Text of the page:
o These contributors suggested methods of educating the public and equipping ordinary citizens to handle issues of public importance. Several of these groups had had experience in conducting local civic participation exercises. Some were well-known facilitators, e.g., AmericaSpeaks. Some were local government officials (e.g., from King County, WA), and a few were international (from the Netherlands and Canada). Much of this work had a strong theoretical basis in social science.
There were several proposals for using “crowdshaping” for making administrative decisions. Some of the contributors to the MAX forum agree on the usefulness of enlisting the “wisdom of crowds” for eliciting expertise on particular subjects.
o The Brainstorm produced some ideas that might be actionable in the short term. These are:
o Web design issues: Use well-designed feedback systems instead of central control to improve web design; Use good collaboration practices in web and other technology design; Make government websites mobile platform-ready.
o Data handling issues: Form a working group on interoperability to adopt Semantic Web 3.0; Use web and technical standards for handling data; Make all agency regulations, guidance, etc., easily searchable down to the internal database level.
o Procedural reforms: Review certification and accreditation IT processes to prevent the blocking of innovation; Create standards for agency webforms through which they communicate with the public.
Additional actionable suggestions from the Brainstorm
• Make the public comment period 30 days per 750 pages for all documents subject to public review (e.g., Environmental Impact Statements).
• Make the NEPA EIS process “open book.”
• When the public is invited to comment on an agency proposed action, allow the public access to the same logic and data on which the policy itself is based.
• Speed up processing of Social Security disability benefits so disabled people do not lose their homes while waiting to be approved.
• Make the immigration visa process transparent so applicants can track the status of their application.
From the MAX group: actionable suggestions
• Rather than designing government-specific software, use non-governmental methods already familiar to the public to facilitate public participation, e.g., Wikipedia, Ning. Technology for Interactive Media (Web 2.0) needs to be part of the Federal Standard Network Configuration.
• Engage in targeted crowdsourcing
• Allow government employees to engage in social networking.
• Emulate DoDTechipedia to communicate with supplier communities to level playing field between small and large enterprises
• Address Legal Issues arising out of the applicability of cross-cutting legal requirements to participation and collaboration efforts:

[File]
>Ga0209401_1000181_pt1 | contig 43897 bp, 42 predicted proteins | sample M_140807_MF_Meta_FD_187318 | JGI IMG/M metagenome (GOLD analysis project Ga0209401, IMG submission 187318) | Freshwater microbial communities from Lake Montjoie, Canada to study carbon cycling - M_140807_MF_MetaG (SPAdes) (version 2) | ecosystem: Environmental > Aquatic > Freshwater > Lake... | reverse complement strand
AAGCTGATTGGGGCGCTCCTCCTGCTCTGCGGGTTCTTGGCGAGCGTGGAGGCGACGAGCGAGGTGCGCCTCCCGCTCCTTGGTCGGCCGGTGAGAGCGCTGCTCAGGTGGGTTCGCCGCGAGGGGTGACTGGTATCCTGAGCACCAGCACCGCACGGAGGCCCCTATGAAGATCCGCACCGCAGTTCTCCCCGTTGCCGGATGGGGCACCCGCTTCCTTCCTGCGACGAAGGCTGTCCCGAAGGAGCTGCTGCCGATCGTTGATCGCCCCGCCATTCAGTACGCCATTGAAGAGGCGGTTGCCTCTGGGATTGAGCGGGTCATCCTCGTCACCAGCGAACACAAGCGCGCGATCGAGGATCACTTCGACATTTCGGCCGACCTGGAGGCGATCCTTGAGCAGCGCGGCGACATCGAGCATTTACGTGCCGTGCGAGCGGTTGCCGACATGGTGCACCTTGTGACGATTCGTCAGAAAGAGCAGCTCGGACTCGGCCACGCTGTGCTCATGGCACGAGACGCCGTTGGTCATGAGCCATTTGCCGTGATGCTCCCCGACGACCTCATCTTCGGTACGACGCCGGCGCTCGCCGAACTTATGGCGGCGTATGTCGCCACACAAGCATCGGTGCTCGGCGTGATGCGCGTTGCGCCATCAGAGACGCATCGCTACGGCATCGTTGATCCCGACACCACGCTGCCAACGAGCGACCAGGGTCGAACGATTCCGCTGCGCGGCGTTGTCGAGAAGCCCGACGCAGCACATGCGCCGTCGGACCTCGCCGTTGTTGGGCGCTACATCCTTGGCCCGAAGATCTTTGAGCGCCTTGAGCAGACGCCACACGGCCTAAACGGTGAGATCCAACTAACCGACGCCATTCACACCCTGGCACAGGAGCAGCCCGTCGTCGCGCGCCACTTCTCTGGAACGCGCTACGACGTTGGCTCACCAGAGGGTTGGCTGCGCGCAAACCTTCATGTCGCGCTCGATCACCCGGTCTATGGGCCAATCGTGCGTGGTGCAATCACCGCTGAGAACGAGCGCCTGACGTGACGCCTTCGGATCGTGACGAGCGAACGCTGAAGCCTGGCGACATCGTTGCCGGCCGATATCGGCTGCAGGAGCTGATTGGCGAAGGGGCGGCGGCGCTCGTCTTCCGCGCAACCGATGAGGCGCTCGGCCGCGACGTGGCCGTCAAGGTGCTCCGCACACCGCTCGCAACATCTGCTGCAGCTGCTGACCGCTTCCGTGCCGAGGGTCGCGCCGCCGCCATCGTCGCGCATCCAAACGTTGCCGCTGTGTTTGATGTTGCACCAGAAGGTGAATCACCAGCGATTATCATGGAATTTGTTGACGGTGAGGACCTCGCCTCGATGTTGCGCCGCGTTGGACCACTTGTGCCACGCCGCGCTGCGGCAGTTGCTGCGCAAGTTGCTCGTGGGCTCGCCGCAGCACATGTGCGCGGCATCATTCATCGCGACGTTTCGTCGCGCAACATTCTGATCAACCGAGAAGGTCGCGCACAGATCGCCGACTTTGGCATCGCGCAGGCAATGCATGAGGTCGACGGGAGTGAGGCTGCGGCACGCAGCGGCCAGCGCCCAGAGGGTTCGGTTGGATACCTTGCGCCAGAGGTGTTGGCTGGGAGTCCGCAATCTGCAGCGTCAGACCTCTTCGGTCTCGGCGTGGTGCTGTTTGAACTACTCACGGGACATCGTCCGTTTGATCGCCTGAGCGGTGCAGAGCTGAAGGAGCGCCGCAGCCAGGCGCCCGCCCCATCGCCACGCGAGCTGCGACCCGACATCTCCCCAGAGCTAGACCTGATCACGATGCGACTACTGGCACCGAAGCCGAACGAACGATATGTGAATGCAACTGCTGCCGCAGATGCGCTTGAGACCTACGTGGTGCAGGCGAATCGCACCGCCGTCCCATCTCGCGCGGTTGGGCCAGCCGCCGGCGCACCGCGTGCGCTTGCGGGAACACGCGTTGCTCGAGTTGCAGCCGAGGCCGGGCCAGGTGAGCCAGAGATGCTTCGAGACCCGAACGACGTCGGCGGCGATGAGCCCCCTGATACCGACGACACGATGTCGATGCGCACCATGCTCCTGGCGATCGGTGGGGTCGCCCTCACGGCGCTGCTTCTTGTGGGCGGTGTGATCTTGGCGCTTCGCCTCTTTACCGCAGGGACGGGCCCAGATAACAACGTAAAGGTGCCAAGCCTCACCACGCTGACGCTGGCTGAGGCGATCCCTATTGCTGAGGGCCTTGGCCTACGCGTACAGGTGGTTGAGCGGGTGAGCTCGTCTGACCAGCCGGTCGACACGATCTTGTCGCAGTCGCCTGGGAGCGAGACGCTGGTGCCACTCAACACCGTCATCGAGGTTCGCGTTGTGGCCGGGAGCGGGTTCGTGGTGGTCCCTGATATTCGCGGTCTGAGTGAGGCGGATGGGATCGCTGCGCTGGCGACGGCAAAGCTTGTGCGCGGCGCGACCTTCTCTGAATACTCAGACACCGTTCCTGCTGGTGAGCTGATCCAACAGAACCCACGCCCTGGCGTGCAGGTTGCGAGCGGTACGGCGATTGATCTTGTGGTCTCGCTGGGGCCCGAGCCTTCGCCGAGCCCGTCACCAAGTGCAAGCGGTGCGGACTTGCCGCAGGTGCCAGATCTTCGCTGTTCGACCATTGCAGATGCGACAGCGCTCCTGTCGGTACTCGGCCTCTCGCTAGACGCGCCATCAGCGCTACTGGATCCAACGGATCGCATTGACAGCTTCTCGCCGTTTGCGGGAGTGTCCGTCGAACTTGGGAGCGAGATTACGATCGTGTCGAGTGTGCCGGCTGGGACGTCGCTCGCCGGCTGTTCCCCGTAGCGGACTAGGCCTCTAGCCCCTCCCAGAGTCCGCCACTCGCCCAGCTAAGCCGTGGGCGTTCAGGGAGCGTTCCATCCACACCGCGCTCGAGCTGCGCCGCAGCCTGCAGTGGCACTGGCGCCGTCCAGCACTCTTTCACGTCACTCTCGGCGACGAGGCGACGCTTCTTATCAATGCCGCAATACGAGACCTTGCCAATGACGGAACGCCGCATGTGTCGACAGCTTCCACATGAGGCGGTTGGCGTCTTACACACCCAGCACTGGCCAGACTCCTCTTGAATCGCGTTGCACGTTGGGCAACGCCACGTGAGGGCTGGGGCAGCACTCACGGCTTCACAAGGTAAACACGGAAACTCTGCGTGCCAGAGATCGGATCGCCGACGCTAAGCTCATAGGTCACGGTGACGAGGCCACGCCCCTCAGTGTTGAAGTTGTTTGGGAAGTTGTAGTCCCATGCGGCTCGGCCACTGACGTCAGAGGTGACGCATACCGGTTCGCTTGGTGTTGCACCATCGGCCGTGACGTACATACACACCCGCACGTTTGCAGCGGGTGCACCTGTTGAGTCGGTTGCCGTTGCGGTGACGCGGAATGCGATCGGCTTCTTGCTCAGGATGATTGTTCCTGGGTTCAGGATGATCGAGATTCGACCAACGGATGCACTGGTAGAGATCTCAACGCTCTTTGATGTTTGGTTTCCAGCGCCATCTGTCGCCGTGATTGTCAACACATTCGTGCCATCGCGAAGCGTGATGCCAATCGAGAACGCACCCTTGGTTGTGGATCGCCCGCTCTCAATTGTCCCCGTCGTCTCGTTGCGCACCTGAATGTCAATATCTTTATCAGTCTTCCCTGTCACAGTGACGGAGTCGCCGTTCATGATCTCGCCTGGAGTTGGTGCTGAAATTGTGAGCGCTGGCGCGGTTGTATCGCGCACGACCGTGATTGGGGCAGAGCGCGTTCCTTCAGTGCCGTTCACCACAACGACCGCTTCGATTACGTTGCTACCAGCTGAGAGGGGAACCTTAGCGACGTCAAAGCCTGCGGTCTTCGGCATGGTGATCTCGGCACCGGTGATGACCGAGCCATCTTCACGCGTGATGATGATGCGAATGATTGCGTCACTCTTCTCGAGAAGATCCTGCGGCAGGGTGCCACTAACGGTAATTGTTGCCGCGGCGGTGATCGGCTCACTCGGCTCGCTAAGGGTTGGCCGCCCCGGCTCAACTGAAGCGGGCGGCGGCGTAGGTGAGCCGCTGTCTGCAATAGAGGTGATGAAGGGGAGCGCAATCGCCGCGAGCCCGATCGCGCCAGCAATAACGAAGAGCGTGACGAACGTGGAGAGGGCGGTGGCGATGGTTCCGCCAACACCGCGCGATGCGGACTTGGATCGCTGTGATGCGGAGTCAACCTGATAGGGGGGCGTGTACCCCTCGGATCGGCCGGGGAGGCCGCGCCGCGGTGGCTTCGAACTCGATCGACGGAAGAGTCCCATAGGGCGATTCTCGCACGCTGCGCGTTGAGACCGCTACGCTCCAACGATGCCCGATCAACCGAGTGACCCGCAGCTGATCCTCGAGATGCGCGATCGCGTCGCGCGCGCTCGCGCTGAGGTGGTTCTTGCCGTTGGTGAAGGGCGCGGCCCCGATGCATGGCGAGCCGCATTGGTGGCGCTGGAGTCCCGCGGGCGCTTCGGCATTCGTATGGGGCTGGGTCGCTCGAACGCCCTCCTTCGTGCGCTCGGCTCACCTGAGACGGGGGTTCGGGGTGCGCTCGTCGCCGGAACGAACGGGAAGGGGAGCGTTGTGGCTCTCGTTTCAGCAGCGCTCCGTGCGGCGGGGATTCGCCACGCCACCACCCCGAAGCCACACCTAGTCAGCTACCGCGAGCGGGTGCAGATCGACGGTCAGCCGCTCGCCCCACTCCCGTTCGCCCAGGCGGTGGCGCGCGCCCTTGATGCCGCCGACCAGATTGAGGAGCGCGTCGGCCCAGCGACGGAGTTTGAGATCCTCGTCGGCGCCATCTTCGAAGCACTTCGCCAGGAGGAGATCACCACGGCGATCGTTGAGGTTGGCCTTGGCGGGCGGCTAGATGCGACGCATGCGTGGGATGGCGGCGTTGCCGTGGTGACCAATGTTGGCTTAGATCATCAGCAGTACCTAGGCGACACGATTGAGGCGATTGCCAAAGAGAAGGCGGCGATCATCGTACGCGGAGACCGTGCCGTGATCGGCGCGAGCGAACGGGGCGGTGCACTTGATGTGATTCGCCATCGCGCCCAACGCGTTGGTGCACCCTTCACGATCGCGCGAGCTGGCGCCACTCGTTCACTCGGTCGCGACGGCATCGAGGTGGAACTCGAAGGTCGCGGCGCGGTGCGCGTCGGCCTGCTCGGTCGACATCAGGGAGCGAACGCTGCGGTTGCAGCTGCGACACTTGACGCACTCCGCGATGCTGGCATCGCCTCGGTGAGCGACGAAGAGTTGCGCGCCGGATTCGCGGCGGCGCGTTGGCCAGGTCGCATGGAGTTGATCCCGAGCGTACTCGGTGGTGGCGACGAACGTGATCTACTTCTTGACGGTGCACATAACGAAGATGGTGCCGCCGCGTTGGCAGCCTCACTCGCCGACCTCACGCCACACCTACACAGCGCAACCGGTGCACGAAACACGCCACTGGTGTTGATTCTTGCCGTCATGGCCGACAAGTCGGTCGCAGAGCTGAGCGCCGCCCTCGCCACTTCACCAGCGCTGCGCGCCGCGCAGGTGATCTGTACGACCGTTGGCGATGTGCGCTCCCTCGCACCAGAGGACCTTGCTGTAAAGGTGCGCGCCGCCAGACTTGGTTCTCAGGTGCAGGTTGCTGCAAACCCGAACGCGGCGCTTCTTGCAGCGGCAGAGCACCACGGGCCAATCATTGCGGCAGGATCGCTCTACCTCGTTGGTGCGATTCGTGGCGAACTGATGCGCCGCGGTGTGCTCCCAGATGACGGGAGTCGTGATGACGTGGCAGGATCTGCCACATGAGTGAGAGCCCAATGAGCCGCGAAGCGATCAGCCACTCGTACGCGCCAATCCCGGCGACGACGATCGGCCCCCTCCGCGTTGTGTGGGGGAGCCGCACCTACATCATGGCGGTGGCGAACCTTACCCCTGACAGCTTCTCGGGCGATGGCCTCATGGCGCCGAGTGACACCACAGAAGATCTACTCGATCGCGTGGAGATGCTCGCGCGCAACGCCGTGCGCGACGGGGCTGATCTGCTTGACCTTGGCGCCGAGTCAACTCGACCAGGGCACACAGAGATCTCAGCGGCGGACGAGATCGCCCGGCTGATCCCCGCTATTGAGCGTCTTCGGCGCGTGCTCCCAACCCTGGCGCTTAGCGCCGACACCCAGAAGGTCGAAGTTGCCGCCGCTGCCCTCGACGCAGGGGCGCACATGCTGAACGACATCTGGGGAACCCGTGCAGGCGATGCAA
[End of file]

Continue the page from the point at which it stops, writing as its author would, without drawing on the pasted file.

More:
o Privacy Act
o Records Management
o Paperwork Reduction Act
o Sec.508 of the Rehabilitation Act
• Invite nonprofits and community groups to collaborate via a website sorted by goal and objective—a survey of one Chicago neighborhood found 400 community groups, 75% of which were willing to do more in the community, even beyond their stated purpose, but no one had asked.
• For target areas (e.g., disconnected youth, livable communities, regional planning, etc.), each agency with relevant funding programs should be required to join others with relevant funding to streamline regulations, support unified public participation frameworks, and promote progress toward a shared set of outcomes.
• Require Federal Executive Boards to submit a plan within 180 days for how they will advance the goals of the Open Government Directive through collaborative regional projects.
• Invest in community organizers.
From the MAX group
• A recurring theme in the MAX Community was the desire for a governmentwide, Web-based collaborative space on the model of the Intelligence agencies’ Intelink. Those with access to this community were uniformly enthusiastic about it, especially about the extent to which training is provided those who qualify for its use. The enthusiasm of this discussion intimates there is real potential in this idea. (Max 6.2)
• MAX surfaced other useful touchpoints, such as:
o The need for a potential “collaborator” level of authentication for participation in government networks.
o The need for a data classification scheme that can be applied agency-wide (no more FOUO and SBU but one new category).
o The need to reform FISMA, specifically, the guidance on identity and creating accounts.
CAPACITY BUILDING, LEGAL AND POLICY CHALLENGES – General Observations:
• Similar to other civic engagement efforts by the White House, the Brainstorm saw many comments from those in favor of legalizing Marijuana and/or “ending the war on drugs”.